Palikonda, R., P. Minnis, D. P. Duda, and H. Mannstein, 2005: Contrail coverage derived from 2001 AVHRR data over the continental United States of America and surrounding areas. Meteorol. Z., 14, 525-536. (For a reprint, please contact

2002: Under certain conditions contrails persist for long periods of time and can extend  over great distances as seen in this August 13 (1056 UTC)  NOAA-16 4-km AVHRR image over the Pacific.  The contrails and cirrus clouds can be seen in the IR image (lower panel) but the visibility is greatly enhanced by the use of an IR temperature difference image (upper panel), Minnis et al. (2005).

Minnis, P., R. Palikonda, B. J. Walter, J. K. Ayers, and H. Mannstein, 2005: Contrail properties over the eastern North Pacific from AVHRR data. Meteorol. Z., 14, 515-523. (For a reprint, please contact

2004: NOAA-17 satellite images taken during the morning of March 20, 2004 over the Pacific  Northwest show how a contrail outbreak can appear to be regular cloud cover but is, in fact, mostly spreading contrails.  The image on the left is a standard infrared satellite image, while that on the right uses two infrared wavelengths to reveal contrails.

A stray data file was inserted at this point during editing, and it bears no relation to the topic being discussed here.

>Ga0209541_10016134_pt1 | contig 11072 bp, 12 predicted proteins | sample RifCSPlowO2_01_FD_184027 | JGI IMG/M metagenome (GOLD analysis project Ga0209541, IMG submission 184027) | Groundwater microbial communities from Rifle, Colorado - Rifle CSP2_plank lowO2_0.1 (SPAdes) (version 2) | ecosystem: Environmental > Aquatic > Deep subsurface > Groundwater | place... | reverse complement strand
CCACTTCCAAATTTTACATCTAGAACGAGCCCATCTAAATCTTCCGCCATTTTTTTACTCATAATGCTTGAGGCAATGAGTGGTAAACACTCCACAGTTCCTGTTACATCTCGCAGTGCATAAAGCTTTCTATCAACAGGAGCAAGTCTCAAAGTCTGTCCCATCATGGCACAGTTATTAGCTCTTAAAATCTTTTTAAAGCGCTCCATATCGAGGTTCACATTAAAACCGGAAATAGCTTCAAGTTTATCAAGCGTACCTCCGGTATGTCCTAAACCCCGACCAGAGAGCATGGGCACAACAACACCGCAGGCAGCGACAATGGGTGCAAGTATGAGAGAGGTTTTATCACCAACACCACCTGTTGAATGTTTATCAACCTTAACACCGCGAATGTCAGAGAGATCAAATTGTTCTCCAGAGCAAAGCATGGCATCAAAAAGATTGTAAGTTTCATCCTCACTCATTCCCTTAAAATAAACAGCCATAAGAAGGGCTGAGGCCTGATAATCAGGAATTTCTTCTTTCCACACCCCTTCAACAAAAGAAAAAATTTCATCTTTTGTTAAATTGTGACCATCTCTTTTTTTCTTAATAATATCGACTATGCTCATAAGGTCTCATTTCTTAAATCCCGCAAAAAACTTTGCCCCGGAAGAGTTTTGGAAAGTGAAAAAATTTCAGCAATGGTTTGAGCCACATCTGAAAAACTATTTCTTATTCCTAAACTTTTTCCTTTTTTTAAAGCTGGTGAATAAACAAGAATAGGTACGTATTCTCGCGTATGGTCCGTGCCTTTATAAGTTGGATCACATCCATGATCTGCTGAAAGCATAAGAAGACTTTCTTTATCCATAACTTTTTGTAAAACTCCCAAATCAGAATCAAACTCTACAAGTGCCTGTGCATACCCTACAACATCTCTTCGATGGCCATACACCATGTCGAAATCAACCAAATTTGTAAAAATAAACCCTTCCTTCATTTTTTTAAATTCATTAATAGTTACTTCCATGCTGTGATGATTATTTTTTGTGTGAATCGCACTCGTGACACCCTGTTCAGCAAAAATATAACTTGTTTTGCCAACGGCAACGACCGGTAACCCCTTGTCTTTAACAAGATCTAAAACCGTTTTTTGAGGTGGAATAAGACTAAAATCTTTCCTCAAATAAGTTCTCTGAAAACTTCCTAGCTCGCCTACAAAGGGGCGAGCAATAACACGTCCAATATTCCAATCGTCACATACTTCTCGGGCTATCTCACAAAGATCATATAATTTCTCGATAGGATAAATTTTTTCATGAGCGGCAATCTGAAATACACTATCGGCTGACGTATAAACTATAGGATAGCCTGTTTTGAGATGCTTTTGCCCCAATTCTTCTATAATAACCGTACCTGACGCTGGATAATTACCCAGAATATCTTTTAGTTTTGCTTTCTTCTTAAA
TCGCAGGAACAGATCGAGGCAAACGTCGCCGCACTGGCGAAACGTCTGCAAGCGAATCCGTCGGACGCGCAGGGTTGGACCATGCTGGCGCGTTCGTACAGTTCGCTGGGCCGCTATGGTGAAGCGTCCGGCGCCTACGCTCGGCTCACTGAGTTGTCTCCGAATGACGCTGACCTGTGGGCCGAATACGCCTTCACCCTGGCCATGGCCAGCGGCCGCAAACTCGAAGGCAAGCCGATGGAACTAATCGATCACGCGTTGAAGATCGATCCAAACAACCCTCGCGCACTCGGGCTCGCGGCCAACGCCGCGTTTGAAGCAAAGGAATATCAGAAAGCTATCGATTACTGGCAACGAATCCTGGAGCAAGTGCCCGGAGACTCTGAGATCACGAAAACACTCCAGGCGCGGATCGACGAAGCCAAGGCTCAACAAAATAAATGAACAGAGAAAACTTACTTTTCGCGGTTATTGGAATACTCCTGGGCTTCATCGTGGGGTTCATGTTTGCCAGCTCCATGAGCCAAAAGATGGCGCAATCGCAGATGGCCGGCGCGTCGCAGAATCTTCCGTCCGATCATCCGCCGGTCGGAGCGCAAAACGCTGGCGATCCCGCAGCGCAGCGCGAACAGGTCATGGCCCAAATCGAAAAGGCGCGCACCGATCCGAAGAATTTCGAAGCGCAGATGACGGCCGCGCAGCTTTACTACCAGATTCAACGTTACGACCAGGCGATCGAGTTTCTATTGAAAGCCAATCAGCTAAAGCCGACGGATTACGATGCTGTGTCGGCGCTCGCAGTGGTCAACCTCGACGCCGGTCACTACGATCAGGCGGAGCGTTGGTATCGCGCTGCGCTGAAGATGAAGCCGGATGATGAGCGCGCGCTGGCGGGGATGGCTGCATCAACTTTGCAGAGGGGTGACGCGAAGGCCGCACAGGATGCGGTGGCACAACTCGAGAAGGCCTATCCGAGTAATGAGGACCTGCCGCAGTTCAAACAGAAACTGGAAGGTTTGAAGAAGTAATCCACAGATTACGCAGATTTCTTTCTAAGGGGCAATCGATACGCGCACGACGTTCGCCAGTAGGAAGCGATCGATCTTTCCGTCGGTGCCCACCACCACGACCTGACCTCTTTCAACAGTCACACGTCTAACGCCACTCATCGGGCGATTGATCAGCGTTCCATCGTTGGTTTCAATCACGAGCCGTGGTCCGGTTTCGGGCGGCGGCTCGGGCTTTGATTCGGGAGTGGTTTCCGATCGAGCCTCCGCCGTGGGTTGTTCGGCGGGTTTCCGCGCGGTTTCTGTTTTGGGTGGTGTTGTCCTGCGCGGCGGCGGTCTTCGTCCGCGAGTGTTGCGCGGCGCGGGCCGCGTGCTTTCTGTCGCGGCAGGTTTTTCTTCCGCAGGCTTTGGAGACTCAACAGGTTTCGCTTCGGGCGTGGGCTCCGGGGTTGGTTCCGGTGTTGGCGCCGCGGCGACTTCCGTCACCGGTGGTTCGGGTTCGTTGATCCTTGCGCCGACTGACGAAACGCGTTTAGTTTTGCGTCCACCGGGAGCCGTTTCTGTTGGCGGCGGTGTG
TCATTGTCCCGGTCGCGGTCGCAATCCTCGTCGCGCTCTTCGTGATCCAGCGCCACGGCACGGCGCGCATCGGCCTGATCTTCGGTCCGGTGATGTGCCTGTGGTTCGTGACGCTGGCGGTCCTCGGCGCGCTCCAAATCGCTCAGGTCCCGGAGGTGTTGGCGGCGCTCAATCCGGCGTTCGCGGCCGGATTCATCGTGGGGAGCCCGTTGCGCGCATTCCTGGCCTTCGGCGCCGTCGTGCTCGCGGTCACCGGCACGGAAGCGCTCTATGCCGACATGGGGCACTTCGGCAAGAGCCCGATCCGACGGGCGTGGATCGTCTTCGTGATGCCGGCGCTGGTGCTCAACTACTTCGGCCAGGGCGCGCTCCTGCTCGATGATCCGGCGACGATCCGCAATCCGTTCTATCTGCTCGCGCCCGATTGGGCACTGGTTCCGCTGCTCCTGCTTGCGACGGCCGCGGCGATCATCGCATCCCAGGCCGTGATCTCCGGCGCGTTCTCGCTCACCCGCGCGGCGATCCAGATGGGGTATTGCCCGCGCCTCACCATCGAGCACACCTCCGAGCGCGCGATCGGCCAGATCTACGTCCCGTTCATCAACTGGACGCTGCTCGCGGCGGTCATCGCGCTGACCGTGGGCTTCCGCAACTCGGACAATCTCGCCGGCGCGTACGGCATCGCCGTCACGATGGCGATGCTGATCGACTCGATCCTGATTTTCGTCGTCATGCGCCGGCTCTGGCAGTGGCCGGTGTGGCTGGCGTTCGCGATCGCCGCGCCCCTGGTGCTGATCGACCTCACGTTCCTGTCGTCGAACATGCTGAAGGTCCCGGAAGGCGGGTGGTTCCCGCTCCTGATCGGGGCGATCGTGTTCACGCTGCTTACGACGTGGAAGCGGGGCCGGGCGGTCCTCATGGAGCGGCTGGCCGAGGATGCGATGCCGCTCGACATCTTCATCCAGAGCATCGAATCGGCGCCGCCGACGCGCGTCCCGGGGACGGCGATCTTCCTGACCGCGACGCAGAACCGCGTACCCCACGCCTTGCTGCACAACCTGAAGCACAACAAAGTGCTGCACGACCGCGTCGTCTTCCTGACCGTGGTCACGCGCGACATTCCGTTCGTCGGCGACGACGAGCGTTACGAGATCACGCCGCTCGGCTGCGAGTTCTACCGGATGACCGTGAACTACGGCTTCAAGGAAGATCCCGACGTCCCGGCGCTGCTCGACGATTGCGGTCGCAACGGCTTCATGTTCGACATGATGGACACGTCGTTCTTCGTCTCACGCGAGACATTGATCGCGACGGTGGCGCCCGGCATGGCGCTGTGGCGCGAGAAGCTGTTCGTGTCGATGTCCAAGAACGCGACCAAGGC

2007: NOAA-17 satellite image taken at 16:00 GMT of March 6, 2007 and MODIS TERRA satellite image taken at 16:33 GMT of March 6, 2007 show how a contrail outbreak over the South East U.S.

New Contrail Studies

Contrail formation diagrams: How short-lived and persistent contrails differ

JPG versions:  somewhat blurry (~ 800 kbytes)  English, Spanish, French

PDF versions:  clear (~ 5 MBytes) English-Spanish, English-French

Search for contrails in satellite imagery

If you would like to see if contrails were visible over your favorite area on a given day, try viewing our MODIS and AVHRR imagery.

For AVHRR data,

1) Select the day on the pull down menus at the top. GAC data provide more coverage but at lower resolution. Contrails are better seen in the HRPT data, but the spatial coverage is not as broad as the GAC.

2) After selecting the day, press "SEARCH". A map is returned with orbit lines for each satellite carrying the AVHRR instrument. Pick out the satellite and orbit time you wish to see. All times are given in UTC or GMT.  To find local time, subtract X hours from the UTC time. X = west longitude / 15. If you get a negative number, add 24.

    Example: Say you want central Oklahoma (longitude is about 97 deg West)
        UTC = 13:58, X = 97/15 = 6.5 or 6:30.